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Re: Question on Compression for Raw Image

From: Eric Blake
Subject: Re: Question on Compression for Raw Image
Date: Tue, 20 Oct 2020 09:32:23 -0500
User-agent: Mozilla/5.0 (X11; Linux x86_64; rv:78.0) Gecko/20100101 Thunderbird/78.3.1

On 10/20/20 9:22 AM, Wang, Wei W wrote:
> On Tuesday, October 20, 2020 4:01 PM, Kevin Wolf wrote:
>> Am 20.10.2020 um 03:31 hat Wang, Wei W geschrieben:
>>> Hi,
>>> Does anyone know the reason why raw-format.c doesn't have
>> compression
>>> support (but qcow has the supported added)?  For example, raw image
>>> backup with compression, "qemu-img convert -c -O raw origin.img
>>> dist.img", doesn't work.
>> A raw image is by definition a file that contains the exact same sequence of
>> bytes as the guest sees, without any additional information or encoding. If
>> you compress a raw file, the guest will see compressed data on its hard disk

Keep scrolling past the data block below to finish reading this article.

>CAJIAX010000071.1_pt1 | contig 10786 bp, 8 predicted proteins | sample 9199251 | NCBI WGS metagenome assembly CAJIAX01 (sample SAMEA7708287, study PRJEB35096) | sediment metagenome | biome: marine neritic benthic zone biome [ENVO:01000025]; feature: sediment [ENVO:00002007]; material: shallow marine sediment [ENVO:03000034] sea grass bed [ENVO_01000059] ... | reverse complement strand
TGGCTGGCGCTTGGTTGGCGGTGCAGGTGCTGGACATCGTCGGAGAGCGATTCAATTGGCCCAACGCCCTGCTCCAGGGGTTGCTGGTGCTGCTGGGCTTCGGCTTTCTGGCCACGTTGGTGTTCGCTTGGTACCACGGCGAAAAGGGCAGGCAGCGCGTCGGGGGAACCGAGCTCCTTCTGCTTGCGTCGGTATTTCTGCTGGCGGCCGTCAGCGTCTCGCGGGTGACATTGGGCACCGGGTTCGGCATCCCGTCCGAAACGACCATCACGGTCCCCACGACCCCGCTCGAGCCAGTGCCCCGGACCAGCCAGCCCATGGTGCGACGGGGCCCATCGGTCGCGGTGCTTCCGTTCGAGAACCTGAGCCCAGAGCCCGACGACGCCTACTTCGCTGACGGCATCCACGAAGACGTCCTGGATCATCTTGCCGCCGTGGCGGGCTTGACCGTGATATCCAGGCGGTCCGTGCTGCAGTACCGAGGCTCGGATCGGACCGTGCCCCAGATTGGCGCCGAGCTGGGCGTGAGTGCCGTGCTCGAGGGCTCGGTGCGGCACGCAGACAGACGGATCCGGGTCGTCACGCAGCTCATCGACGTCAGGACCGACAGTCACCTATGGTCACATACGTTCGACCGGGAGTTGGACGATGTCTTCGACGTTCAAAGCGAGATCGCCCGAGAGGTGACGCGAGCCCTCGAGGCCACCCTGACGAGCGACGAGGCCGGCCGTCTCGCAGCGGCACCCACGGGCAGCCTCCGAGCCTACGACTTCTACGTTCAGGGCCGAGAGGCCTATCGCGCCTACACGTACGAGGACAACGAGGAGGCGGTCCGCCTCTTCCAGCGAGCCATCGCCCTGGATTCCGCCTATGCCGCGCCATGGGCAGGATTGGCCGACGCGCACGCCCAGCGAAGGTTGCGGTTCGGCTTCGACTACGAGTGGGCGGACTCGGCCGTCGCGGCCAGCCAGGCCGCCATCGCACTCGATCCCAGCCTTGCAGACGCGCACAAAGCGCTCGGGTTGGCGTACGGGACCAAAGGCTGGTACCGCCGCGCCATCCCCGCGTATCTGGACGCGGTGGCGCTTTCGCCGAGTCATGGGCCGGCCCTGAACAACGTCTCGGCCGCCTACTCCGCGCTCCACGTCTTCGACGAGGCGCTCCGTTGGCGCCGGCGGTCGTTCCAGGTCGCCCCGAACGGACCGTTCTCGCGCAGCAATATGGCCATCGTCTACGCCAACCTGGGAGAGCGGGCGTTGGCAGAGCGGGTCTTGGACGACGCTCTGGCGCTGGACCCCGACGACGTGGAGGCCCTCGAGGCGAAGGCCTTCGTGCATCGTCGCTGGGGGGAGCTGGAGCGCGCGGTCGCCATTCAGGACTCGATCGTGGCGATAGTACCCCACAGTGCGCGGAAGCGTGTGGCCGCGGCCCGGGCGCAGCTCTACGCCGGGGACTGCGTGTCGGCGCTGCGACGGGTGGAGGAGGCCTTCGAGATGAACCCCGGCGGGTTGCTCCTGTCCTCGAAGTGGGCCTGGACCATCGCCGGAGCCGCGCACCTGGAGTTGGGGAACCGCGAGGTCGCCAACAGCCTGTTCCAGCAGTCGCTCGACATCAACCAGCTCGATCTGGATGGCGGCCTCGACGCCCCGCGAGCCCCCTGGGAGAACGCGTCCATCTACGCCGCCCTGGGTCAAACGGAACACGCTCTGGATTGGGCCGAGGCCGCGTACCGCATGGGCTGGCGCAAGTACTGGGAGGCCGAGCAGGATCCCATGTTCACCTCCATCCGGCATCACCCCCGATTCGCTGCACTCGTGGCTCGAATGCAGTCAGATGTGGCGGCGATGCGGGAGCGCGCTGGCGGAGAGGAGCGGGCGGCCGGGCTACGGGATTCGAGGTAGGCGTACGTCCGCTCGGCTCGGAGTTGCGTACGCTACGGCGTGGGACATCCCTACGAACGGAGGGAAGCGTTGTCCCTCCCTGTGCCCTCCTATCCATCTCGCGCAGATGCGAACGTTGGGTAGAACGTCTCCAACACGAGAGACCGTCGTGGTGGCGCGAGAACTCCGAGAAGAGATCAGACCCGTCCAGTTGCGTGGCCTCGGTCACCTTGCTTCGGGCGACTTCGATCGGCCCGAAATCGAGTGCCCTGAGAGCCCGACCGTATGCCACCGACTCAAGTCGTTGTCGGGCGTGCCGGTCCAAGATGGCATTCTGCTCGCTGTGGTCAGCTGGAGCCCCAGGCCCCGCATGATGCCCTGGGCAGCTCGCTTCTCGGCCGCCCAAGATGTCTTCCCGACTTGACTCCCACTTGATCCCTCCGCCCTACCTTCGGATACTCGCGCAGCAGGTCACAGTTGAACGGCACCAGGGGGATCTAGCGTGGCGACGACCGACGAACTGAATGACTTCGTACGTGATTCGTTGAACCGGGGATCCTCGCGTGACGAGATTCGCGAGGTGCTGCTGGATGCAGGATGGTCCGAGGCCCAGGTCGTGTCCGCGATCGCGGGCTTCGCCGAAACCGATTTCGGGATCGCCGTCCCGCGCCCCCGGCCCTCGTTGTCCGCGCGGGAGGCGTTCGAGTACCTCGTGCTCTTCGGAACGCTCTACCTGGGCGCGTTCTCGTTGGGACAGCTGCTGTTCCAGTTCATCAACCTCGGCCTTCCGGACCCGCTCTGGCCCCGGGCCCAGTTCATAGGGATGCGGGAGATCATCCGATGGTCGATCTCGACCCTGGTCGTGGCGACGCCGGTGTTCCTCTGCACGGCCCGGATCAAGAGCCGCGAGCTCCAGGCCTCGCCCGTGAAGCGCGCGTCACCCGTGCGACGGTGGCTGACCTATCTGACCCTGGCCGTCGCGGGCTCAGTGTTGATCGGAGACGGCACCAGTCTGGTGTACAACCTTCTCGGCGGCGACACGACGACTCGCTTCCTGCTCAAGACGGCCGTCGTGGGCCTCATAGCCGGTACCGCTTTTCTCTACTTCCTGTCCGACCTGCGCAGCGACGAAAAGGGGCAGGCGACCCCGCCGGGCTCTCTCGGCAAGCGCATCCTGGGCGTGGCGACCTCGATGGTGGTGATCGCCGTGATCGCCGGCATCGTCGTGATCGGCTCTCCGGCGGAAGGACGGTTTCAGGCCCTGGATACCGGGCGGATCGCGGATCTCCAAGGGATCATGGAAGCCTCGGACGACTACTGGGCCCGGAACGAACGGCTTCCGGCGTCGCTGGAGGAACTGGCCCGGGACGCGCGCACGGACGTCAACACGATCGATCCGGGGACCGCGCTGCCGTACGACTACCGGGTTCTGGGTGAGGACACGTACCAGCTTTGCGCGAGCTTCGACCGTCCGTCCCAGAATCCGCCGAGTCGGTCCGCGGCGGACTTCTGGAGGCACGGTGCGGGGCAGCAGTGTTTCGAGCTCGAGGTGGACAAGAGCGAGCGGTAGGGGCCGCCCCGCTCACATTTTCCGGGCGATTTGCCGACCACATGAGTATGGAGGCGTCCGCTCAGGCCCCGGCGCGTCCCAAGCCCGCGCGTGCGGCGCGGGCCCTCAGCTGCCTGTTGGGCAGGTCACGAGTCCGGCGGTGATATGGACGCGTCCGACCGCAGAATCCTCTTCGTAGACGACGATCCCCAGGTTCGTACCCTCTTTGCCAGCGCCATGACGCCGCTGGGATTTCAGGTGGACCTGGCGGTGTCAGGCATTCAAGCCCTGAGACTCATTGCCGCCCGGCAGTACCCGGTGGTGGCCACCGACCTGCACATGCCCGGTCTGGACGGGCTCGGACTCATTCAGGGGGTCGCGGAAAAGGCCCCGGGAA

>> instead of the real data.
> Ok, thanks. I'm thinking QEMU could do decompression of the compressed data 
> in raw.img when guest reads data.
>> Anything you could do to add transparent compression to it would mean that
>> it's not a raw image any more, but a new image format.
> Yes, decompression makes it transparent to the guest. Would you think it's 
> good to reuse the raw image implementation, just add the compress/decompress 
> option?

My recommendation would be implementing a new BDS filter that does
uncompression.  Then, you could do things like:

raw -> decompress -> file.xz

or even

qcow2 -> decompress -> file.qcow2.xz

By the way, the notion of filters is already possible in other ways.
For example, you can point qemu to read from an NBD server, and then use
nbdkit to do the decompression with its filters:

nbdkit --filter=xz file file.xz
raw -> nbd://localhost:10809

Also note that serving a decompressed view of a compressed image tends
to be a read-only proposition (you really CAN'T write to the image
without recompressing, but even if recompression has been blocked for
parallelism, you would end up writing far more of the file after
recompression than the amount of data written by a guest).

Eric Blake, Principal Software Engineer
Red Hat, Inc.           +1-919-301-3226
Virtualization:  qemu.org | libvirt.org

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